By Lorraine Johnson
LYMEPOLICYWONK: “Super responders” are key to personalized Lyme disease treatment
I’m excited to report that the first study using information from MyLymeData has just been published in the medical journal Healthcare.
Using patient-reported outcome data from 3,900 people enrolled in MyLymeData, we looked at how individual patients vary in their response to treatment. Finding out who responds well to which treatments—and then learning more about those people—is an important step towards developing personalized Lyme disease treatment.
Treatment studies of patients with late/chronic Lyme disease usually take an average of how people have responded to treatment. But guess what? The average Lyme patient isn’t average! Some people improve a lot with treatment, some improve a little bit, and some people don’t improve at all. A few may even get worse.
However, if we can identify the “super responders”—the ones who did particularly well—and take a closer look at them, we may be able to learn things that can help other patients in a similar situation. This can help drive the development of personalized Lyme disease treatment.
For lots of diseases, such as tuberculosis, pulmonary disease, and cancer, scientists are now identifying high treatment responders, but our study is the first to use this approach in Lyme disease.
The reason it hasn’t been done before in Lyme disease is because identifying how different groups of patients respond to treatment requires large samples. The largest trial funded by the National Institute of Health for patients with chronic Lyme disease enrolled just 129 people—way too small a group to look at individual treatment variation.
So instead, they lumped all of the treatment responses together—the good, the bad and the ugly—and said how patients responded “on average.” On average, there wasn’t much improvement from treatment.
But treatment averages don’t tell the whole story. A famous mathematician, Des MacHale, explains it this way: The average person has one testicle and one breast. And we all know how ridiculous that is. You can’t average a male and a female like that and get any meaningful information.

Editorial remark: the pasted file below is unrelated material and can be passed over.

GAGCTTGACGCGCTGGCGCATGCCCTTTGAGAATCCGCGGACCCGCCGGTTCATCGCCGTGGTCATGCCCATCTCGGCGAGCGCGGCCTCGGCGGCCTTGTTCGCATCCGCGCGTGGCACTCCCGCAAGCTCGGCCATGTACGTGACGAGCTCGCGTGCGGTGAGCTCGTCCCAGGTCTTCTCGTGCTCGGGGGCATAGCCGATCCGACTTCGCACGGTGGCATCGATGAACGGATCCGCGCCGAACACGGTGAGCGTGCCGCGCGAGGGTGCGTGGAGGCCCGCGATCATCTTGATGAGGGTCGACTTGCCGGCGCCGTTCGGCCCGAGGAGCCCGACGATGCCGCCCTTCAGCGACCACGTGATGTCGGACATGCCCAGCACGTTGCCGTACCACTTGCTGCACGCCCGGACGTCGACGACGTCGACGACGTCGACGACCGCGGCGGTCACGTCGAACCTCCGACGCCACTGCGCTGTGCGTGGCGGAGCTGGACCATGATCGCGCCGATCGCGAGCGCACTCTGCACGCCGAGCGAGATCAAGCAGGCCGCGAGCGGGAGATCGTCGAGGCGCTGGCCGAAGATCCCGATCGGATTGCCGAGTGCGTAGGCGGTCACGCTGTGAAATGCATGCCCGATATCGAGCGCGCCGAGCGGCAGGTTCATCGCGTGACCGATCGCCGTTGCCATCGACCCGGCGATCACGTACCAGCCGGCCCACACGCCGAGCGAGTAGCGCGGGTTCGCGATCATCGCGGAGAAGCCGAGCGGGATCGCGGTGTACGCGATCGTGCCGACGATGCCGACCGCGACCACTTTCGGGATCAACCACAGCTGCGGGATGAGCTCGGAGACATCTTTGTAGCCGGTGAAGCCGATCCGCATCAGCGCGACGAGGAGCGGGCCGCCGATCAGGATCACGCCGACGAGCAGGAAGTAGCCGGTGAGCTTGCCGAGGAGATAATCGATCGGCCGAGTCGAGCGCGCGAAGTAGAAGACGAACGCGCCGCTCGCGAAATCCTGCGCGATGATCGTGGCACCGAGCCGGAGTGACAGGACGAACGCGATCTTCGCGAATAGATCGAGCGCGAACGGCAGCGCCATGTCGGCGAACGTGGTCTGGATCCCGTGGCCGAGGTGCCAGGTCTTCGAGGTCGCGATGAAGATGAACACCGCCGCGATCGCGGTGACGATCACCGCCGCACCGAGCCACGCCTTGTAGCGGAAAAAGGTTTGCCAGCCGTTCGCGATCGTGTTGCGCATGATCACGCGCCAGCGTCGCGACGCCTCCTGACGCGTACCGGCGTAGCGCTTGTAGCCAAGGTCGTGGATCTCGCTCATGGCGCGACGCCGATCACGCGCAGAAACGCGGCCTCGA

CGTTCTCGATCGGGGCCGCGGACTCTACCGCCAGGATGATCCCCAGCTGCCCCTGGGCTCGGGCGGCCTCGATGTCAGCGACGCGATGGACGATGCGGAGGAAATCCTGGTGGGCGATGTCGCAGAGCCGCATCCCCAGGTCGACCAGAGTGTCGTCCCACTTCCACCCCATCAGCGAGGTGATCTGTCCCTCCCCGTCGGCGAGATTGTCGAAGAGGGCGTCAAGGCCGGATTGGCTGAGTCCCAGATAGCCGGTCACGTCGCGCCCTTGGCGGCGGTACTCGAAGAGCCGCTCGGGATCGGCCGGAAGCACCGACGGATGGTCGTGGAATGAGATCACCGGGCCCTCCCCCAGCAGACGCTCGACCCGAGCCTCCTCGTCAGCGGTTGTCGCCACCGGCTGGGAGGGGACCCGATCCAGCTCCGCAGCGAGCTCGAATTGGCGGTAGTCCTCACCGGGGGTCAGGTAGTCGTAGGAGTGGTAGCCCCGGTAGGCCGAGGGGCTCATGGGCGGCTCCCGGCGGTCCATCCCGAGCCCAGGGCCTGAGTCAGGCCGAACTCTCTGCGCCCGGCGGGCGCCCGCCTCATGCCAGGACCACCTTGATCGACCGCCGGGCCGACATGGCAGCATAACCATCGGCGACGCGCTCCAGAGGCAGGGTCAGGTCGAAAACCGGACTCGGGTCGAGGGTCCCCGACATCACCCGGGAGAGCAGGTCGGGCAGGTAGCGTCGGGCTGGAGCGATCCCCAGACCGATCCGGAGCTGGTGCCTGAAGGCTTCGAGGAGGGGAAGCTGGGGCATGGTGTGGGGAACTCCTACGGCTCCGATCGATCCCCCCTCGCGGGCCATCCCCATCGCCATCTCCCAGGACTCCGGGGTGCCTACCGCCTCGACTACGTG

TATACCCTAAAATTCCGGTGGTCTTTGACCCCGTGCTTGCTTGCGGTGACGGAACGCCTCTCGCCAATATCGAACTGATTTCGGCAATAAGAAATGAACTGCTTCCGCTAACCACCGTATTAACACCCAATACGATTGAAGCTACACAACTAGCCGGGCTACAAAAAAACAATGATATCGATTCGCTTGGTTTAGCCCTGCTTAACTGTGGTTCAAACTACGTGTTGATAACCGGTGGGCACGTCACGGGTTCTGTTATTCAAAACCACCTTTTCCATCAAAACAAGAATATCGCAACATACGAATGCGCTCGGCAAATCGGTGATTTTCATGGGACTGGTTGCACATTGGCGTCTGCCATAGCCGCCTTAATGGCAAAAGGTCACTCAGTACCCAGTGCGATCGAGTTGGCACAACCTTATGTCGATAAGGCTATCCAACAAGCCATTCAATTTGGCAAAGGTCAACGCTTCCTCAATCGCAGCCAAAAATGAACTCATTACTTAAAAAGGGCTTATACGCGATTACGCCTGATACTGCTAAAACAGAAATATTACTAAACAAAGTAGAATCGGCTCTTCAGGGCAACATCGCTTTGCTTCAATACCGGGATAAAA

It’s the same thing when you measure patient treatment response in Lyme disease. If one person gets better and the other gets worse after treatment, you can say that on average, treatment did nothing. However, for the patient who got better, it made a world of difference. Yet, when we use an average to calculate treatment response, the favorable response of one patient is cancelled out by the negative response of another.
A better approach looks at variations in how different patients respond. Most Lyme disease patients already know this. Some patients get better, others get worse, and some don’t change with treatment. Treatment response variation is lost when individual responses are averaged.
In our study, we included close to 4,000 patients, a large enough sample to look at variations in treatment response. Here’s what we found. Most patients (52%) responded positively to antibiotic treatment and some—roughly a third—responded very well to treatment. These patients said that they felt moderately to a very great deal better after taking antibiotics. Very few said that they felt worse after taking antibiotics (only 12%).
If I were a patient with chronic Lyme disease—which I was by the way–I would want to know that roughly a third of those in the sample were “high treatment responders”—meaning that they reported that after taking antibiotics their symptoms improved moderately to a very great deal. This is the type of information that patients want to know and that is why we conducted this study.
This is the first of many studies to be published using the data from MyLymeData. So stay tuned! And if you are not enrolled in MyLymeData—I encourage you to stop what you are doing and sign up now. It is only by having patients pool their data that we will make progress in this disease.
Here is a short video I recorded explaining more about the study’s results.
Lorraine Johnson, JD, MBA, is the Chief Executive Officer of LymeDisease.org. You can contact her at email@example.com. On Twitter, follow her @lymepolicywonk. If you have not signed up for our patient-centered big data project, MyLymeData, please register now.
If you haven’t enrolled in this Bigdata research, please do.
The more people who do this, the more information we will have to look at.
Since the largest NIH study was done in 2008, EIGHT YEARS AGO, you’d think researchers & doctors would be a bit open-minded. Can you imagine basing cancer or AIDS treatments on EIGHT YEAR OLD STUDIES? https://www.niaid.nih.gov/diseases-conditions/chronic-lyme-disease. Another, done in 2003 (15 years ago) only looked at 28 days of IV antibiotic compared to placebo in 55 patients, hardly a representative sample, and what’s 28 days of IV abx going to do with a persistent pathogen typically coupled with other pathogens making cases extremely complex?
No, The Cabal has run the research in a biased and skewed manner for over 40 years. Time for a change.
Interestingly, an IDSA founder disagreed with their stance and used high powered antibiotics quite successfully: https://madisonarealymesupportgroup.com/2017/07/09/idsa-founder-used-potent-iv-antibiotics-for-chronic-lyme/ 51 difficult cases are represented.